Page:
Quantification of soil ergosterol is increasingly used as an estimate for soil fungal biomass. Several methods for extraction of ergosterol from soil have been published, perhaps the simplest being that described by Gong, P., Guan, X., Witter, E. [2001. A rapid method to extract ergosterol from soil by physical disruption. Appl. Soil Ecol. 17, 285–289]. This method only involves a mechanical disruption of soil mycelium by glass beads in methanol and direct HPLC analysis of the ergosterol in the filtered methanol extract. However, it has not been compared with more complex extractions that include a saponification step to liberate both free and esterified ergosterol. In this study, we have compared the Gong method with a method involving saponification for a number of sandy and clayey soils as well as for organic layers of forests. In addition, we compared both methods with respect to recovery of added ergosterol and fungal hyphae. The Gong method appeared to be as good as the method including saponification, provided that the amount of soil to be extracted was lowered with respect to the original protocol when analysing soils with an organic matter content >5%.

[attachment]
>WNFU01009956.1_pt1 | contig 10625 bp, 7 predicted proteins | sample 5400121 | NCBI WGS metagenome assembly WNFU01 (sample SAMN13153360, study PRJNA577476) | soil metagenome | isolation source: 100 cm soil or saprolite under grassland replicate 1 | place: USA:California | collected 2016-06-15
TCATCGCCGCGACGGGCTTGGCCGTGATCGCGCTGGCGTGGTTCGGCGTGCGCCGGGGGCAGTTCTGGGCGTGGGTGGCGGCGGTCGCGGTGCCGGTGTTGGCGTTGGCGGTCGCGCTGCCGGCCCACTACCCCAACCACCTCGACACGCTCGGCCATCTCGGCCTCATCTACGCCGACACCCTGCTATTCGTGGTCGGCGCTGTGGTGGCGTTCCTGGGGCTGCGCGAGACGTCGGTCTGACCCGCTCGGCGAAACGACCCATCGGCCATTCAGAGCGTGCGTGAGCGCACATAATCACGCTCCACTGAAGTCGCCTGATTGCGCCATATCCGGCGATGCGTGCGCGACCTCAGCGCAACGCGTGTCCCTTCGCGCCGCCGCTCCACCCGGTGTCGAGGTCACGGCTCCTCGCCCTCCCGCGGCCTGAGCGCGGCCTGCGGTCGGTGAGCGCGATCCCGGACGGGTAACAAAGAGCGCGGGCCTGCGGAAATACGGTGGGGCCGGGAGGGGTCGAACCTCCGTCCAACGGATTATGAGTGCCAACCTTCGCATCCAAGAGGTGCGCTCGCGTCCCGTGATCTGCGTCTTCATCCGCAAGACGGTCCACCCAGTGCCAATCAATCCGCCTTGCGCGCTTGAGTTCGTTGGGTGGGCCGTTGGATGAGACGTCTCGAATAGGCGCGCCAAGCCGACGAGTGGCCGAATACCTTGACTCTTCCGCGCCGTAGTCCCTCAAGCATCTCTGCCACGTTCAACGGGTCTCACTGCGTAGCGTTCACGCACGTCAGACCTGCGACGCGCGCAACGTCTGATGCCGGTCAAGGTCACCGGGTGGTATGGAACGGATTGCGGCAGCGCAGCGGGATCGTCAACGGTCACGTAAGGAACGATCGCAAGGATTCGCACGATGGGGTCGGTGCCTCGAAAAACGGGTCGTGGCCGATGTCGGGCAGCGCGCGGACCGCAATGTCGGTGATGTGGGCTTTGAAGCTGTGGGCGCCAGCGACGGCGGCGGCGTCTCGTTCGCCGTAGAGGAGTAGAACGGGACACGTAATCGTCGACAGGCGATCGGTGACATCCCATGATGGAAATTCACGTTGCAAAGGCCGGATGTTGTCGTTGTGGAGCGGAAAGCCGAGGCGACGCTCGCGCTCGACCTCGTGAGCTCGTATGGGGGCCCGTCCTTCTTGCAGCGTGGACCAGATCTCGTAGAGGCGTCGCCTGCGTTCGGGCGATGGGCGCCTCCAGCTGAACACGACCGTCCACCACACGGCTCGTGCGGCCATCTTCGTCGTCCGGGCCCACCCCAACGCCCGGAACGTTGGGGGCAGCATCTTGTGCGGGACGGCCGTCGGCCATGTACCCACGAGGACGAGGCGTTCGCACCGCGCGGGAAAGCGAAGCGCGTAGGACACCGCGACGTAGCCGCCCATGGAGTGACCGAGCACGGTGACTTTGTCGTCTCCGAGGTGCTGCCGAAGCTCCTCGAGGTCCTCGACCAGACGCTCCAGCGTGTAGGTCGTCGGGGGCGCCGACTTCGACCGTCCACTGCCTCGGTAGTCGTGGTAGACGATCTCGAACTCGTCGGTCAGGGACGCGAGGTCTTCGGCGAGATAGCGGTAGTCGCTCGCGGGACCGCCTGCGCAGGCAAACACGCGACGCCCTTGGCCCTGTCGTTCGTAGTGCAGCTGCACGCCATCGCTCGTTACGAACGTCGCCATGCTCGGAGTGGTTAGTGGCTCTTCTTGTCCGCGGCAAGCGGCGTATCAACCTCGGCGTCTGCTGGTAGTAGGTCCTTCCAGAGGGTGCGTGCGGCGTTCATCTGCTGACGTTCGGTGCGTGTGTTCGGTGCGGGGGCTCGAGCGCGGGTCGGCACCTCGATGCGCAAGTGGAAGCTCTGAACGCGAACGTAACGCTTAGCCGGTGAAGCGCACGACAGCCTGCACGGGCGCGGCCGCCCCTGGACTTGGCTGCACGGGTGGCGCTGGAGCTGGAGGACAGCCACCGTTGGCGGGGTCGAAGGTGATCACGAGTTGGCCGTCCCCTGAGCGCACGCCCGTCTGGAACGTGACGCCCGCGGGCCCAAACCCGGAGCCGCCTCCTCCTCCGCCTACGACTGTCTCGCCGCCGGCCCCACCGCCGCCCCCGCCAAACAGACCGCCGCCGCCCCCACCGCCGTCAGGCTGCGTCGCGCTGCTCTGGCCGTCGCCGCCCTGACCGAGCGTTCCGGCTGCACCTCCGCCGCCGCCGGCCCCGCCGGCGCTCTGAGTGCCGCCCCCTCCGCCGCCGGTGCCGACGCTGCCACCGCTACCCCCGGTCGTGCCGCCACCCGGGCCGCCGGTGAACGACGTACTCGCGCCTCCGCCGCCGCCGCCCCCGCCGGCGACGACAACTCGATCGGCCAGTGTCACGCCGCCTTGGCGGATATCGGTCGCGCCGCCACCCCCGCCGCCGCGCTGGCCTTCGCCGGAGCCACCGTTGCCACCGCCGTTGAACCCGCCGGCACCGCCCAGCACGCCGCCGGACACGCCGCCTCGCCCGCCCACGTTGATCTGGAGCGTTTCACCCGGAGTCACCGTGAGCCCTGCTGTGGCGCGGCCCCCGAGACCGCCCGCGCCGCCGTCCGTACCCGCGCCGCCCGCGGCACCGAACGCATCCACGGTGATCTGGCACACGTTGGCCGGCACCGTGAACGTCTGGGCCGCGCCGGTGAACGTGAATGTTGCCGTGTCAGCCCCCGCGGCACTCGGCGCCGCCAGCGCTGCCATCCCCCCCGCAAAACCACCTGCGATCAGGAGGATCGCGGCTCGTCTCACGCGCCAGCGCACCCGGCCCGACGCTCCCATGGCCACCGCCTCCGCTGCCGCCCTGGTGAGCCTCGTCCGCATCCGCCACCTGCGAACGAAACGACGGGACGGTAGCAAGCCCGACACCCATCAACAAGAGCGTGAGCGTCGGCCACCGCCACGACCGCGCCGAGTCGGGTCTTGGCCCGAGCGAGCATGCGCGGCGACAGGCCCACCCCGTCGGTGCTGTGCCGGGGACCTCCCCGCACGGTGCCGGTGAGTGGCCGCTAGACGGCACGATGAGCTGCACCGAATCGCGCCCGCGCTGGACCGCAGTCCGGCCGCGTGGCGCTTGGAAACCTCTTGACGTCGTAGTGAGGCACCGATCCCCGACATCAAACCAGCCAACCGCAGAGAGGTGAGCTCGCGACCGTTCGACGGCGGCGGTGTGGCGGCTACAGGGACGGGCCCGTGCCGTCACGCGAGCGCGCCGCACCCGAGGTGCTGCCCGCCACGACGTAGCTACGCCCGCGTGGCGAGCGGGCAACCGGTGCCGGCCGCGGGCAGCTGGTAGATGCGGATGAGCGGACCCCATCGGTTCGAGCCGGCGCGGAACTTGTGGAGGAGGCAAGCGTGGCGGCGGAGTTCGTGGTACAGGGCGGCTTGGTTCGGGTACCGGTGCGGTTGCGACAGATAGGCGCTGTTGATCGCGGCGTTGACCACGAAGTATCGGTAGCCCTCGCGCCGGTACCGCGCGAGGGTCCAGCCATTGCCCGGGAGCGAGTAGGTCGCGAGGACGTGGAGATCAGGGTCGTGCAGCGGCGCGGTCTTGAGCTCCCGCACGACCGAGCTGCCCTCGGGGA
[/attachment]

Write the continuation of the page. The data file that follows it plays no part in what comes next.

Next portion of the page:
De Ridder-Duine, A. S., Smant, W., Van der Wal, A., Van Veen, J. A., & De Boer, W. (2006). Evaluation of a simple, non-alkaline extraction protocol to quantify soil ergosterol. Pedobiologia, 50(4), 293-300. https://doi.org/10.1016/j.pedobi.2006.03.004